Area homeless youth services expand

The Nest rebrands facility, starts host home, job program



The Nest, a branch of The Georgetown Project that assists teens who are either homeless or living in transition, is rebranding itself a year after opening its Host Home.



The Nest Drop-In Center was renamed The Nest Empowerment Center this summer to help more teens feel welcome, said Leslie Janca, executive director of local nonprofit The Georgetown Project.



Were not just focusing on the whole homeless connotation because some kids dont want to come to be considered homeless, she said. We have some basic goals that have not changed since we started. We want to empower kids to be healthyphysically and emotionally.



As part of the change, Janca said teens visiting the center created fliers to hang around Georgetown schools to help their classmates get a better idea of what The Nest actually isa place to hang out.



The center, which moved into the former Richarte High School at 2201 Old Airport Road last year, has a recreation room with a foosball table, televisions and gaming systems. In the future Janca said the project plans to renovate one of its rooms to serve as a boutique for teens to get clothing.



However, beyond the recreational aspect, the center also gives the teens a place to do their homework and eat a warm meal.



A lot of the teens who visit have hardships that affect their daily routine, Janca said. Becca, 16, and Tony, 18, said they visit the empowerment center regularly because it gives them a place to be themselves.



Yesterday I was crying because I had been hurt physically and emotionally, and they helped me with that, Becca said. Im loved here. This is like my family here.



The center operates like a traditional household. There are rules, and the teens are expected to clean up after themselves.



A lot of these kids havent had traditional social skills developmenthow you eat around a dinner table, how you clean up after yourself, Janca said. Not to say that there is bad parenting going on; its that theyve faced a lot of challenges in their short lives.



The Nest also launched the Summer Youth Employment Program this year and paired eight teens with jobs as well as assisted them with resume building, interviewing, and financial management and budgeting.



A gap we identified was youth employment or internships for teens in our community to build work skills and a lot of those soft skills that employers say [teens are] missing, Janca said. We developed partnerships within the community to provide work opportunities. And now they have job experiences and references.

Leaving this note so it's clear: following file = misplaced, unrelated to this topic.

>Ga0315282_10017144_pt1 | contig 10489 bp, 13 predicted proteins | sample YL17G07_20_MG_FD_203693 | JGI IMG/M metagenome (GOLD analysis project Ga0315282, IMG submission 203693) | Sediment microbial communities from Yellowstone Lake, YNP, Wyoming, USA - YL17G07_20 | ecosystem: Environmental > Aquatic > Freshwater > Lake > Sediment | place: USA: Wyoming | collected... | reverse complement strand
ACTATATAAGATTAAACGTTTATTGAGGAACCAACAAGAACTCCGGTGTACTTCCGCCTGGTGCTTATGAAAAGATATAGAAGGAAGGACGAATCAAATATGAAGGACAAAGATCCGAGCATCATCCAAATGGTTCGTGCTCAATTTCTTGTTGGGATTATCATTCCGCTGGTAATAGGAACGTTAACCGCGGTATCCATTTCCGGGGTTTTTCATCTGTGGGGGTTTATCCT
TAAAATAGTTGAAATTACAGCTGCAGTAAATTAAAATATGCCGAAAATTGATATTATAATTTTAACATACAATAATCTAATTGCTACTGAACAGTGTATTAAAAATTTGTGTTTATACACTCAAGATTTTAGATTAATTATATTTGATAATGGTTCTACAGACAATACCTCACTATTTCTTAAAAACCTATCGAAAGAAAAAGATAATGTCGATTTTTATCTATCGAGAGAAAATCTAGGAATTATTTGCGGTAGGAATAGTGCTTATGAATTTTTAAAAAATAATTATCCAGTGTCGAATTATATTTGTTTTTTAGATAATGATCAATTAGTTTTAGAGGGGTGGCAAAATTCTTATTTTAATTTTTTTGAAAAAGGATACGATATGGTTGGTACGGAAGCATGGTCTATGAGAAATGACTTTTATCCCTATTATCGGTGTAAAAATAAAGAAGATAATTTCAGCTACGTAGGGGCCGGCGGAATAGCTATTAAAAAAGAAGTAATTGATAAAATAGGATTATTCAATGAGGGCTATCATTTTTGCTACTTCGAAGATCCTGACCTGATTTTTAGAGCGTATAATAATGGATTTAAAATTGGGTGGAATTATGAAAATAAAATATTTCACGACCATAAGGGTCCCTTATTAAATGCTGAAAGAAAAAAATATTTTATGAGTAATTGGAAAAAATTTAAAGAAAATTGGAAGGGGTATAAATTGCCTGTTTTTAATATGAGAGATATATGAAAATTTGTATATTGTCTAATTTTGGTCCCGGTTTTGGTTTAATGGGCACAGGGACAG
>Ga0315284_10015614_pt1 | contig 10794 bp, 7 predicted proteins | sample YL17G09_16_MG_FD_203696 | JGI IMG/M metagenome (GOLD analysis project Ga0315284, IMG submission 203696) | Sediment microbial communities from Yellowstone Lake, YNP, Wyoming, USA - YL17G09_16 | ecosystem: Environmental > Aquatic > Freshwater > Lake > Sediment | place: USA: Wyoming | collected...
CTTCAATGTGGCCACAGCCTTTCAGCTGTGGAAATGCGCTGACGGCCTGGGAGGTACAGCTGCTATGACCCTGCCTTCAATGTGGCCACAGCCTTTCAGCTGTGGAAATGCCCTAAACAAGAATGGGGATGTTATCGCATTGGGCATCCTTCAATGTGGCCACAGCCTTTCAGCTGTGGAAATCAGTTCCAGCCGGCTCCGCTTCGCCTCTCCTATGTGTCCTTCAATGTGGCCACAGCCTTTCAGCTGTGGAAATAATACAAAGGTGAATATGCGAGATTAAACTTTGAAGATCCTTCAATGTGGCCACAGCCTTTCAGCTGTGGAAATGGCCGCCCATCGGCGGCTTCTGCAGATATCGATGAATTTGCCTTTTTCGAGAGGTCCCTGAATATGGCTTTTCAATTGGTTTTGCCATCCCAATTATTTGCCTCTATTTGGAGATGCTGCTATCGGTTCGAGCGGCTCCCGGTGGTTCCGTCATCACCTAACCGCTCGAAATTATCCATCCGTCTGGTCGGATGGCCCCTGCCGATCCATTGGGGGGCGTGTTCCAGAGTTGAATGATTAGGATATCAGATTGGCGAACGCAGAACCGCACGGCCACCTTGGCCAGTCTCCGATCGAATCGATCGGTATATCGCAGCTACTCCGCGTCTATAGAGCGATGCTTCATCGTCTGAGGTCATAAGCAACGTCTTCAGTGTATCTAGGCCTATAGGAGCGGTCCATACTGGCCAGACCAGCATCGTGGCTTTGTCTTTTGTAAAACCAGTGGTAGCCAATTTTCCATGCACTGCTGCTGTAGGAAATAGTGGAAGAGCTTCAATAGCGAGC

Teens have had internships at places that reflected their interests such as hair salons and the Palace Theater, she said.



Janca said a few of the participants have already applied for jobs, and the programs success reflects potential for future growth.



The Georgetown Project began The Nest in 2011 after five years of studying the issue of homelessness among area youth. Since opening The Nest has helped 99 high school students40 of those during the 201314 school year.



According to The Georgetown Project, more than 200 children in pre-K through 12th grade are qualified as homeless each year in Georgetown ISD.



There are a lot of people in Georgetown that dont know that over half our kids [in GISD] qualify for free and reduced lunches in the district, Janca said. Last year we saw fewer kids who were qualified under the McKinney-Vento Act. That doesnt mean that those kids arent out there, it just means theyre not on a list.



The McKinney-Vento Act defines homeless children as those lacking fixed, regular and adequate nighttime residence.



In October 2013, The Nest collaborated with STARRY, a service program for at-risk youth based in Round Rock, and opened The Nest Host Home in Georgetown.



The home is open to boys and girls age 17 and younger, Janca said.



If a kid walked in here and had nowhere to go tonight, they could be in our home by the end of the evening, she said.



The house has room for eight guests who can stay for up to 66 days at a time. During this time they will receive supportive services through The Georgetown Project and STARRY, including counseling in both one-on-one and familial settings.



To date, 13 people have stayed in the homenine females and four males.



Janca said The Nest has seen a 95 percent reunification rate between the children and their families; however, if necessary, the child may return to the Host Home.



The goal is a positive, safe place for them, Janca said. If there isnt one, we dont kick them out. ... Were going to make sure theres a safe place for those kids.